As noted in 1 White & Summers, Uniform Commercial Code, supra, section 11-9, p. 608, “[I]t should be clear that this extension of the normal warranty period does not occur in the usual case, even though all warranties in a sense apply to the future performance of goods.5 ”  In accordance with this principle, and with the majority of cases that have adopted it, we hold that generalized assertions in advertisements and literature, such as those made in Marvin's advertisements, do not rise to the level of a warranty explicitly extending to future performance.

It follows that Marvin was entitled to judgment notwithstanding the verdict on Carrau's claim of breach of express warranty.

II.

Strict Products Liability

The jury awarded Carrau $350,000 on his theory of strict products liability, accepting his claim that this theory entitled him either to the cost of repairing and replacing the windows, or to the diminished value of the residence resulting from the defective windows.   As we find that Carrau failed to produce evidence entitling him to recover either measure of damages on a claim of strict products liability, we will set aside the jury's verdict.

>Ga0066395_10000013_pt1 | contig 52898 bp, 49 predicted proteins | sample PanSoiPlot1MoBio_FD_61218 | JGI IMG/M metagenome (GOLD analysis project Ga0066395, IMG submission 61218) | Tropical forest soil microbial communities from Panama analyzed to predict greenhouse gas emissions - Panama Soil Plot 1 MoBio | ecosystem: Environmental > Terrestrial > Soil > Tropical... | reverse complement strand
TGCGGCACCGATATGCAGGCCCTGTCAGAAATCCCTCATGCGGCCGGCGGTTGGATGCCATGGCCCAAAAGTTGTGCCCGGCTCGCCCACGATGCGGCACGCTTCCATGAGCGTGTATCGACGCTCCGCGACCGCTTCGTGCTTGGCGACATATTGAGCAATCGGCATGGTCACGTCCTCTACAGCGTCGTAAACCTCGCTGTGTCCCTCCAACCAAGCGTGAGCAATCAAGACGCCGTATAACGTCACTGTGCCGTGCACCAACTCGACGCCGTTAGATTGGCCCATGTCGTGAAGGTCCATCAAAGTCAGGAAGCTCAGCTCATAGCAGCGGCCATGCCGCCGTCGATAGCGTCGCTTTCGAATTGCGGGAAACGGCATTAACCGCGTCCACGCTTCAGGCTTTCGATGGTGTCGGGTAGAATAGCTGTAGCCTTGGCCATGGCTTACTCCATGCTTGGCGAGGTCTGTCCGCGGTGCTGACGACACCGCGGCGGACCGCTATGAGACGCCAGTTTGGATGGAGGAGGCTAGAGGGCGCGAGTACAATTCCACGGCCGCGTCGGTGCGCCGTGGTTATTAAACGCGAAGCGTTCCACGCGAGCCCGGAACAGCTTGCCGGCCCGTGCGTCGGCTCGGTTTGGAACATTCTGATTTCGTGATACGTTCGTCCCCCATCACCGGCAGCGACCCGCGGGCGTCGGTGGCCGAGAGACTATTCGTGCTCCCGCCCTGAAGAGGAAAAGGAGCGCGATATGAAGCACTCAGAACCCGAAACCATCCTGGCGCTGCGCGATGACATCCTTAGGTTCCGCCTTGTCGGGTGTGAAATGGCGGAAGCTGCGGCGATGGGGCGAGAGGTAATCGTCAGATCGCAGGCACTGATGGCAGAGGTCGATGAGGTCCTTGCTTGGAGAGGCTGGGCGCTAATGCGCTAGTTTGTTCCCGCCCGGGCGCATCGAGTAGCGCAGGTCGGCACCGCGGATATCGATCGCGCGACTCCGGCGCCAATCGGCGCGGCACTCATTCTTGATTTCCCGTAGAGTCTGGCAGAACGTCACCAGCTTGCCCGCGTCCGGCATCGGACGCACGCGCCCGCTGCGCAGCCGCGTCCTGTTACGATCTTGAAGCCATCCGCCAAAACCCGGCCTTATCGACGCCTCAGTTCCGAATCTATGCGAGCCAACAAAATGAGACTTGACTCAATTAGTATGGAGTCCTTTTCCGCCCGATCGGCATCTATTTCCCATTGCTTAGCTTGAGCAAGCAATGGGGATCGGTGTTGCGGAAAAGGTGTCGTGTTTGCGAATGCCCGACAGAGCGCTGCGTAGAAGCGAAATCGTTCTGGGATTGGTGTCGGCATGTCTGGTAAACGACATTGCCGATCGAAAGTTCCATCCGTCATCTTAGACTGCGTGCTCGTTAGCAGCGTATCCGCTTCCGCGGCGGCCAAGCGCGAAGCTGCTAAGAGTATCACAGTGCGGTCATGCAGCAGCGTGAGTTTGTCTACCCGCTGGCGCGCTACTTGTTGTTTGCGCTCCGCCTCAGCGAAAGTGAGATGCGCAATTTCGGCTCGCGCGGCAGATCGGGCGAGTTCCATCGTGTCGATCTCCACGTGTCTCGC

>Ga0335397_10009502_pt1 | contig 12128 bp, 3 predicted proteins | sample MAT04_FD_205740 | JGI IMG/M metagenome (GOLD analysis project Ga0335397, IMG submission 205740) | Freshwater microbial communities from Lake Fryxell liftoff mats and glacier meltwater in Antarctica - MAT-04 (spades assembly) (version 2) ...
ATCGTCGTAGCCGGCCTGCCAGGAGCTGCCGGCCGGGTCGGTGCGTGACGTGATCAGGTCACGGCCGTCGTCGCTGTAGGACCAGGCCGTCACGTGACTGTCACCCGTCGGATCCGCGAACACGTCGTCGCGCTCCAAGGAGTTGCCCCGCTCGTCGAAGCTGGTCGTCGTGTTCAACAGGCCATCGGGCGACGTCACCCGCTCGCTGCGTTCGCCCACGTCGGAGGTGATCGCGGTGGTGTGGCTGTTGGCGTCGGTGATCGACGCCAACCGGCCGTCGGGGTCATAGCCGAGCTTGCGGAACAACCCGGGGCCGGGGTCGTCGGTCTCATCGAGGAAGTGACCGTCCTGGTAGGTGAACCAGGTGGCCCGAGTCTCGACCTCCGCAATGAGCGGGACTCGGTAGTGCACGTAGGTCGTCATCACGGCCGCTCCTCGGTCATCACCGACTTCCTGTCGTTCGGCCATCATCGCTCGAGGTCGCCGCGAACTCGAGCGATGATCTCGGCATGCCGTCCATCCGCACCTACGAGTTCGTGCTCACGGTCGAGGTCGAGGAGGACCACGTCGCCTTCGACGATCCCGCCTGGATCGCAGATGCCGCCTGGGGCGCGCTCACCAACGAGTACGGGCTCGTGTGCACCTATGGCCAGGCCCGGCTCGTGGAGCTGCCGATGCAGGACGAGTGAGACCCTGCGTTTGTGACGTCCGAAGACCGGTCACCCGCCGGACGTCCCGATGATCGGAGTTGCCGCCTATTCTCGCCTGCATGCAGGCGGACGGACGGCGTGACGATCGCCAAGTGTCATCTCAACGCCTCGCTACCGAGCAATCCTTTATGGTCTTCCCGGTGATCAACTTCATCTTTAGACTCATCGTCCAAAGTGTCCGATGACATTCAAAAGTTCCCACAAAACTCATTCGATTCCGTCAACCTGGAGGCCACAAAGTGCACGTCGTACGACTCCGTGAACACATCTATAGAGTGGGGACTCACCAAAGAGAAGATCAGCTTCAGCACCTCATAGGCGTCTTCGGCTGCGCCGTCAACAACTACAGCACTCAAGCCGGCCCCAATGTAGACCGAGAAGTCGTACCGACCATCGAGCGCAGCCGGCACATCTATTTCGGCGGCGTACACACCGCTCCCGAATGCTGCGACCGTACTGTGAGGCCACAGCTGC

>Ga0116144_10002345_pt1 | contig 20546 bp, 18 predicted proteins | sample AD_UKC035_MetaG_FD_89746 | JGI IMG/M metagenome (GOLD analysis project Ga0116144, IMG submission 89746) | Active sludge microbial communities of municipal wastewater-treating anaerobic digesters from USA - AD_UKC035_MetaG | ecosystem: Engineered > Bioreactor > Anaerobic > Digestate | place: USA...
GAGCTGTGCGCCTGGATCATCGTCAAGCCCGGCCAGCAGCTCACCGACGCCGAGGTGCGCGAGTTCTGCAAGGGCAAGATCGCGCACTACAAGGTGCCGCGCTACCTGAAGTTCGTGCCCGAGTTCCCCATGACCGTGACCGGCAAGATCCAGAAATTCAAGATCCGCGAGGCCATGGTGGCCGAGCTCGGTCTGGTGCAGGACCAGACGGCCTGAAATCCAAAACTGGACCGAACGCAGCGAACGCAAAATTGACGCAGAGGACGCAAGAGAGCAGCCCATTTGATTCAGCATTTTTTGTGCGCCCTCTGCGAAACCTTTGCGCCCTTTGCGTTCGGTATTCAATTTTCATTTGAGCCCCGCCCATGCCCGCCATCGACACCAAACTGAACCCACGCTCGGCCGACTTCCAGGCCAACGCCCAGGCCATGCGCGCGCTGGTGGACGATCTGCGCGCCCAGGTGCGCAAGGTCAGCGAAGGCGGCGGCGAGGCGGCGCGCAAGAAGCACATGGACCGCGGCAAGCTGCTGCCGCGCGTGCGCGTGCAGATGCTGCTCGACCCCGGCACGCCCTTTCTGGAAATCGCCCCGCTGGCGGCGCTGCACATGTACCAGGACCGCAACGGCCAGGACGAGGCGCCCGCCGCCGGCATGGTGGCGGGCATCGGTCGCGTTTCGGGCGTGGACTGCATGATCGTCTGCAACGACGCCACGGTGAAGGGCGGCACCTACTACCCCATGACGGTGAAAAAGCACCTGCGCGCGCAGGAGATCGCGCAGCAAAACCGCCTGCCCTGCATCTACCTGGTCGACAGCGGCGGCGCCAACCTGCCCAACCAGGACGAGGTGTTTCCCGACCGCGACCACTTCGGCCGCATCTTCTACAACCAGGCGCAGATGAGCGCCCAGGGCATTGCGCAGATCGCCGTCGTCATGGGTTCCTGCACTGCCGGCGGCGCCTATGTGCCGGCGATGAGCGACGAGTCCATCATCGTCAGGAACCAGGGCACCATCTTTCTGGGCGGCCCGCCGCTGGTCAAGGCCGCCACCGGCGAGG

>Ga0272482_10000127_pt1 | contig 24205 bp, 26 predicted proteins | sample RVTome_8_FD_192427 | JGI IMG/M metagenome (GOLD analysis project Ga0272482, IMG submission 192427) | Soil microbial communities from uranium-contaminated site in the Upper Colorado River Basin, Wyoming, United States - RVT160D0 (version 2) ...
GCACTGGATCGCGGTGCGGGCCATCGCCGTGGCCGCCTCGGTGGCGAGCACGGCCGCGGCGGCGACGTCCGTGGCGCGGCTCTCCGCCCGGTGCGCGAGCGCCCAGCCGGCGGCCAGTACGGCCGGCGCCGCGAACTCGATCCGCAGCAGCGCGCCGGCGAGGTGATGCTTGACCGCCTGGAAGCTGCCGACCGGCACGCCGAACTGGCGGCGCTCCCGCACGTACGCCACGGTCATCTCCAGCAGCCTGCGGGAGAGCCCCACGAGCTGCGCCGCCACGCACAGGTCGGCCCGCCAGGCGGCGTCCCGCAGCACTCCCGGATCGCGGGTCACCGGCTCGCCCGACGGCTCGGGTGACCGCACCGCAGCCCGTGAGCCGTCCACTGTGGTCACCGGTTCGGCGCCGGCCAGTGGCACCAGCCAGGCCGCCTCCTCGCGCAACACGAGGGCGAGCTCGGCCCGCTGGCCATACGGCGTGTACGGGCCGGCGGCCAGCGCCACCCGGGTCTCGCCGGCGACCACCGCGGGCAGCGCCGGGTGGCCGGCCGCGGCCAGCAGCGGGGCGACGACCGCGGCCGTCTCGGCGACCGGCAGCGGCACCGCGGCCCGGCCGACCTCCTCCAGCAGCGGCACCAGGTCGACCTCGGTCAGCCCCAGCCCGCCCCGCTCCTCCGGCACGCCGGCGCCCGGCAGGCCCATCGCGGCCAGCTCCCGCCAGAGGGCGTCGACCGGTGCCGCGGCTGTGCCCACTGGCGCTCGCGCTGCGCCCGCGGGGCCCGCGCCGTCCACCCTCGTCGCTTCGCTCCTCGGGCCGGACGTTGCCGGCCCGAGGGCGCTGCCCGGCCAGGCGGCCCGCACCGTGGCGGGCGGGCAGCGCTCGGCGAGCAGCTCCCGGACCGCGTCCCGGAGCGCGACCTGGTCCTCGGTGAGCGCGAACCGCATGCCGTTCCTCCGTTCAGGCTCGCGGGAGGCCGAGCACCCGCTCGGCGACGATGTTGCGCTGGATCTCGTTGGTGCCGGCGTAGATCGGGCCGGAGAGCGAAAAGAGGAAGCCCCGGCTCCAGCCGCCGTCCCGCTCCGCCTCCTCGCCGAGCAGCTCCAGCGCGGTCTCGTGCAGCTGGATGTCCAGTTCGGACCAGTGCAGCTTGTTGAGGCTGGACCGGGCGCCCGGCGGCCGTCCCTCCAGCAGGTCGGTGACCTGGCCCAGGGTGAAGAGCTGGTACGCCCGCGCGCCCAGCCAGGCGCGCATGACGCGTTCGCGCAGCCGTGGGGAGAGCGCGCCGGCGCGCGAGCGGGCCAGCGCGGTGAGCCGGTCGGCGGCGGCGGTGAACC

In seeking damages for strict products liability, Carrau sought a remedy under tort law.   It is settled that tort law provides a remedy for construction  defects that cause property damage or personal injury, but, at least until the recent decision in Aas v. Superior Court (2000) 24 Cal.4th 627, 101 Cal.Rptr.2d 718, 12 P.3d 1125, the extent of tort remedies for construction defects has been uncertain.   As that court noted, in connection with a claim for damages resulting from negligence in constructing a residence, “[a]ny construction defect can diminish the value of a house.   But the difference between price paid and value received, and deviations from standards of quality that have not resulted in property damage or personal injury, are primarily the domain of contract and warranty law or the law of fraud, rather than of negligence.   In actions for negligence, a manufacturer's liability is limited to damages for physical injuries;  no recovery is allowed for economic loss alone.”  (Id. at p. 636, 101 Cal.Rptr.2d 718, 12 P.3d 1125.)   After describing the evolution of the law of products liability or negligence in the area of construction defects, and surveying the cases, the court held that a plaintiff is not entitled to recover in tort for the costs of repairing and replacing a defective product;  recovery for those costs is available only under contract or breach of warranty law.   The court's summary of the case law, set forth at pages 640-641, is instructive.